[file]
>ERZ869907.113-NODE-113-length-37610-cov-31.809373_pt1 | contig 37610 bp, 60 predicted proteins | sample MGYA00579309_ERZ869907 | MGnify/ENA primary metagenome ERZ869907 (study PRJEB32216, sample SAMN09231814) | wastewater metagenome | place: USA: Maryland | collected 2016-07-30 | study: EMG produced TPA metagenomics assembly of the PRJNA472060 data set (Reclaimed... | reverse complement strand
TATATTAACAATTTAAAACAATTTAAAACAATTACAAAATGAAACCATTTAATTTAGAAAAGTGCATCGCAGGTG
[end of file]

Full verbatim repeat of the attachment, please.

>ERZ869907.113-NODE-113-length-37610-cov-31.809373_pt1 | contig 37610 bp, 60 predicted proteins | sample MGYA00579309_ERZ869907 | MGnify/ENA primary metagenome ERZ869907 (study PRJEB32216, sample SAMN09231814) | wastewater metagenome | place: USA: Maryland | collected 2016-07-30 | study: EMG produced TPA metagenomics assembly of the PRJNA472060 data set (Reclaimed... | reverse complement strand
TATATTAACAATTTAAAACAATTTAAAACAATTACAAAATGAAACCATTTAATTTAGAAAAGTGCATCGCAGGTG